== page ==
In addition, people won’t be required to show their “MiVacuna” Covid-19 vaccination card at entries to leisure sites and “mass” activities, according to the official government statement.

However, the mask mandate will continue “in classrooms, offices, churches, public transport, commercial establishments and places without direct ventilation,” according to the bulletin.

“These measures validate a message: we have been fighting this pandemic, not only doubling Intensive Care Units, strengthening the health system, but also achieving a massive, safe, free and equitable vaccination system,” President Duque added.

To aid public education, the Health Ministry will publish an official list of municipalities where local populations have achieved the 70% vaccination rate against Covid-19.

As for travelers 18-years-and-older visiting Colombia, “the recommendation is that they arrive in Colombia with a complete double-dose, or, in the case of the Janssen vaccine, a single-dose,” according to the bulletin.

“Those [travelers] who do not have complete schemes or are not vaccinated will require a negative PCR test that does not exceed 72 hours and may also present an antigen test that does not exceed 48 hours” before arriving in Colombia, President Duque added.

To date, Colombia’s Covid-19 vaccination coverage exceeds 83% of the population for first- and single-doses, 69.2% for complete (minimum two-dose) applications and 34.7% for booster (typically three-dose) regimes, Health Minister Fernando Ruiz added.

While Colombia had initially created 2,700 special points-of-vaccination against Covid-19 nationwide, “today there are 4,700 points, since vaccinations are being done in the country’s hospitals and clinics,” Ruiz added.

“In Colombia we have spent more than COP$15 trillion [US$3.8 billion] on this pandemic, and the health system was able to respond. Those [Covid-19] patients who wound-up in an intensive care unit [ICU] paid practically zero, and that is not everywhere. In other countries people had to pay millions to be in an ICU.”

In addition, the Health Ministry has now settled massive, historic debts that had been choking the finances of hundreds of hospitals and clinics nationwide – clinics that couldn’t collect anything from indigent patients or else didn’t get paid by some deliberately negligent or bankrupt health-insurance networks (“EPS” in Spanish initials), although many of those wobbly EPS networks have since been liquidated, he added.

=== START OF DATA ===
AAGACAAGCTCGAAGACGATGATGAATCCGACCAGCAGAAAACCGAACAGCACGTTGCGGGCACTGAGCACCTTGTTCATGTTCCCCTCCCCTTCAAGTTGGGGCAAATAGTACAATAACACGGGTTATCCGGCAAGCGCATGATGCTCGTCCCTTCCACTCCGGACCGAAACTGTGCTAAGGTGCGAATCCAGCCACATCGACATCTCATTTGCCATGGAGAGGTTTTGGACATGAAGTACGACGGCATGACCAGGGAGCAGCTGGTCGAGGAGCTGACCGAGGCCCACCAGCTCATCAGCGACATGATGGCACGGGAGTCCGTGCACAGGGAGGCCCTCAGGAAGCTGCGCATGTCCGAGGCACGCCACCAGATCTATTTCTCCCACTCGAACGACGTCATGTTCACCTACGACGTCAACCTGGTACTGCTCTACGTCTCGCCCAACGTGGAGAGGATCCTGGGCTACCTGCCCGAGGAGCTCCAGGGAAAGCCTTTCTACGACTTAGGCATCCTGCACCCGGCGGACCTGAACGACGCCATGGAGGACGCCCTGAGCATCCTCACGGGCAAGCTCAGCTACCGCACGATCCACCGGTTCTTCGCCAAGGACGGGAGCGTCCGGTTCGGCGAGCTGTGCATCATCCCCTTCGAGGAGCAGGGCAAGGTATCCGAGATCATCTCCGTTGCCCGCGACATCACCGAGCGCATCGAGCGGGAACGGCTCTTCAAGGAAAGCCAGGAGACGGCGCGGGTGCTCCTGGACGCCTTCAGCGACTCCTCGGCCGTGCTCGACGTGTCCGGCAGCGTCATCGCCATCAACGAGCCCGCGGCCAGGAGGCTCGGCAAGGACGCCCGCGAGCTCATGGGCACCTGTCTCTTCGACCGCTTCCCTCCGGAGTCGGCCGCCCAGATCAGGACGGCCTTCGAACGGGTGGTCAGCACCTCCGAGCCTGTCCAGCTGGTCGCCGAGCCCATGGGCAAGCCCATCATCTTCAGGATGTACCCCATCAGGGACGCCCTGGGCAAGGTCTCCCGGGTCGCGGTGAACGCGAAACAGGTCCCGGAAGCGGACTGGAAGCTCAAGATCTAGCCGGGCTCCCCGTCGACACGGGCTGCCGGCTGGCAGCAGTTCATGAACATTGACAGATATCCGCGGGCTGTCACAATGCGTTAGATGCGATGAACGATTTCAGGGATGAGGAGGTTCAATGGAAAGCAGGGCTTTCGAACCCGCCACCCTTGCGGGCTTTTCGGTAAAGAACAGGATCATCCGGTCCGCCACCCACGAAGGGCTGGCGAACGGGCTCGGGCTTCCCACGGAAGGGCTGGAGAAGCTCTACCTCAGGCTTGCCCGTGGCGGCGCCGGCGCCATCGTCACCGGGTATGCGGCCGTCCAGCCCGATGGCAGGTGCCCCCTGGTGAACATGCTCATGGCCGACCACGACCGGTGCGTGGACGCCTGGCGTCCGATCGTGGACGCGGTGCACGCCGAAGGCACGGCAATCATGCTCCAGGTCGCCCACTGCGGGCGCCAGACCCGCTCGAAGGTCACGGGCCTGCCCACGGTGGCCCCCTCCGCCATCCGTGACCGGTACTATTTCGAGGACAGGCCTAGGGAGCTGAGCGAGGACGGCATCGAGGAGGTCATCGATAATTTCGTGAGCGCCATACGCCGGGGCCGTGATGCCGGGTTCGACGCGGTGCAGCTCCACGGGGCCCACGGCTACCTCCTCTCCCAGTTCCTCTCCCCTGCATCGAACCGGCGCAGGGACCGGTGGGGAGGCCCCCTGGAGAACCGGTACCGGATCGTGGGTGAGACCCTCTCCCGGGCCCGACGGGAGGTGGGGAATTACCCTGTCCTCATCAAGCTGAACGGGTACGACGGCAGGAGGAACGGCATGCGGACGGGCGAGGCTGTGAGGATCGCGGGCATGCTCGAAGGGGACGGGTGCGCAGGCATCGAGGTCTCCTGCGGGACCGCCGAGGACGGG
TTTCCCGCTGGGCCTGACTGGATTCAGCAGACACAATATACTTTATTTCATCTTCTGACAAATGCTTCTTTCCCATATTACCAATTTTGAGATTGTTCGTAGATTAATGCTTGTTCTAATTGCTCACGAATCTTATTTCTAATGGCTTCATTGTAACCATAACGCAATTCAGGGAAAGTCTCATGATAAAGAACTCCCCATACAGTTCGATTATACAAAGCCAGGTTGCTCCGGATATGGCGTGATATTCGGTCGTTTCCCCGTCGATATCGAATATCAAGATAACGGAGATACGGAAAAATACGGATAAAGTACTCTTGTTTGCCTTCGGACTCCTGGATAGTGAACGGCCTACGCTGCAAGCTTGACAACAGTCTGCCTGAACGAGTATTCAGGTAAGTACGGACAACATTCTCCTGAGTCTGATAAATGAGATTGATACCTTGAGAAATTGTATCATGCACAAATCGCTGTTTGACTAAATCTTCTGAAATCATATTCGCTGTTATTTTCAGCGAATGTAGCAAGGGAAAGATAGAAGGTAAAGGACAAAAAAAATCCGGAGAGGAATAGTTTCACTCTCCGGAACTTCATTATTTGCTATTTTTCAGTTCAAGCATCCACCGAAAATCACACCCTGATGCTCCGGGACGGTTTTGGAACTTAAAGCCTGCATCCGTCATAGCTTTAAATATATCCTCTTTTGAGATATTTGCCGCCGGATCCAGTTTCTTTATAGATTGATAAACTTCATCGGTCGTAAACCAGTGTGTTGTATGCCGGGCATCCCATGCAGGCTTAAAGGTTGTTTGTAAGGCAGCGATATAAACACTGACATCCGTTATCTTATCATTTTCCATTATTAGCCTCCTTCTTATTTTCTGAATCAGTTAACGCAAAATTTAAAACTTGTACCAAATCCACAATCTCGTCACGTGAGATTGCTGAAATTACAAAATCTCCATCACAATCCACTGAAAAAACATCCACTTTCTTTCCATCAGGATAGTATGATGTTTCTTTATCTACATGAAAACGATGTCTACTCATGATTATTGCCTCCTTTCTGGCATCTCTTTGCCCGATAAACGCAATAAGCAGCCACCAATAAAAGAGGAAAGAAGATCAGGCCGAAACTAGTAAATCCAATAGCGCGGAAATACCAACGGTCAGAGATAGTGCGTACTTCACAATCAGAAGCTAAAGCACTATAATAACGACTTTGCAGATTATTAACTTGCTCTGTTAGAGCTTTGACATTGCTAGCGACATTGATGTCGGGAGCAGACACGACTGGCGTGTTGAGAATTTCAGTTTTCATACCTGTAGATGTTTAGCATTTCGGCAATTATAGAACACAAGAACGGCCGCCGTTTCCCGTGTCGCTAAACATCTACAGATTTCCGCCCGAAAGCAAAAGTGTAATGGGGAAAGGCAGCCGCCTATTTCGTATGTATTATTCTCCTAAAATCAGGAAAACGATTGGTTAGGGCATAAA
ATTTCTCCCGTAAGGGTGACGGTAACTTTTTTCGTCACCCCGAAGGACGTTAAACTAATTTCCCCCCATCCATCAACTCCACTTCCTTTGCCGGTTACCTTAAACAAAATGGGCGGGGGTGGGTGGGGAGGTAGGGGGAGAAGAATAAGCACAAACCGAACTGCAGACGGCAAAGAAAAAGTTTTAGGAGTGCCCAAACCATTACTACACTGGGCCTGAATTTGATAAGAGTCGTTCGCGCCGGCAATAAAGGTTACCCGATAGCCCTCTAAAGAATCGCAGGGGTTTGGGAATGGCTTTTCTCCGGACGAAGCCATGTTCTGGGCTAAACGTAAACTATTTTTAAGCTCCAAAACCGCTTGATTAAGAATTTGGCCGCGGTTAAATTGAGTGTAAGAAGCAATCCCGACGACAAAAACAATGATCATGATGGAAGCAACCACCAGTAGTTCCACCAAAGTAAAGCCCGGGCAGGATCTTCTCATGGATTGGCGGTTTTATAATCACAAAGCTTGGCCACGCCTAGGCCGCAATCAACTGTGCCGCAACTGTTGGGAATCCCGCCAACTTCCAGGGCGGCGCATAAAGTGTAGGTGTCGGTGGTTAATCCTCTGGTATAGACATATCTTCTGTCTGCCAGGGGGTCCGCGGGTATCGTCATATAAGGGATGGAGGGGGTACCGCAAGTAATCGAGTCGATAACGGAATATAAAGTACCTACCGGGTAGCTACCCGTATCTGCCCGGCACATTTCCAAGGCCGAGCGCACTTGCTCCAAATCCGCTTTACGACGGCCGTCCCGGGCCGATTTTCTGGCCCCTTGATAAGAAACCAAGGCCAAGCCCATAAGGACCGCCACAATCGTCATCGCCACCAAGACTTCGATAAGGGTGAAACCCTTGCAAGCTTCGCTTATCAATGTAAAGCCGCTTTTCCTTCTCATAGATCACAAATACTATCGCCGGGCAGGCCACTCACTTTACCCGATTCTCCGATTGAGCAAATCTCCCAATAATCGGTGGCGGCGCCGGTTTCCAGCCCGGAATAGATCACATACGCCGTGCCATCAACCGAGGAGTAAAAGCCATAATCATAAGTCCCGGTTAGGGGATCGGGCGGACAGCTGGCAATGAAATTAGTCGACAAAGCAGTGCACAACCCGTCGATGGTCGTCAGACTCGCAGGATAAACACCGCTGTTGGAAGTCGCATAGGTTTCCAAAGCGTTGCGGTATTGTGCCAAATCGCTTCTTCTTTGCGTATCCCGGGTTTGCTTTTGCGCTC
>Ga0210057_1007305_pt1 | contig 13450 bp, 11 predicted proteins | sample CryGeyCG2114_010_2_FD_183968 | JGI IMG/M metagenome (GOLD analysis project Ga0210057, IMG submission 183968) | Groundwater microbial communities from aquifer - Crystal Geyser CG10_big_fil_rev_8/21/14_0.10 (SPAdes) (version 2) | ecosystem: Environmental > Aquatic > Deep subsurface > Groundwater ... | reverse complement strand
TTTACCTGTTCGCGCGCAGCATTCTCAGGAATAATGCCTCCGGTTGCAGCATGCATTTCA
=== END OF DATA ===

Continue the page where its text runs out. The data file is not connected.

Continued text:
Colombia President Ivan Duque and Antioquia Governor Anibal Gaviria jointly announced today (April 23) at a dedication ceremony that the long-awaited “Puerto Antioquia” ocean-freight port linking Medellin and other major Colombia cities to the Atlantic is now starting construction and due for start-up in 2025.

“Puerto Antioquia is an historic megaproject that will allow us to promote the construction of the social fabric and strengthen the ocean freight, agro-industrial and tourist vocations of the lands of Urabá,” Gov. Gaviria stated.

The new port near Turbo, Antioquia -- carrying an estimated capex of US$627 million -- will be linked to the under-construction “Mar 1” and :Mar 2” highways westward from Medellin as well as major existing highway connections to Colombia’s coffee region and other cities including the capital, Bogota.

The port initially expects to handle 4.5 million tons of freight per year, including 3 million tons of agricultural products and 1.5 million tons of general freight, according to the developers.

Principal investors include global shipping giant CMA Terminals (22% share); Pio S.A.S. (11.1%); Eiffage Infrastructures S.A.S (22%); Termotécnica Coindustrial (5.17%); banana exporter Uniban (15.51%); Agrícola Santamaría (5.69%); Banafrut (4.14%); CI Tropical (6.21%); and Unión Para la Infraestructura (8.21%),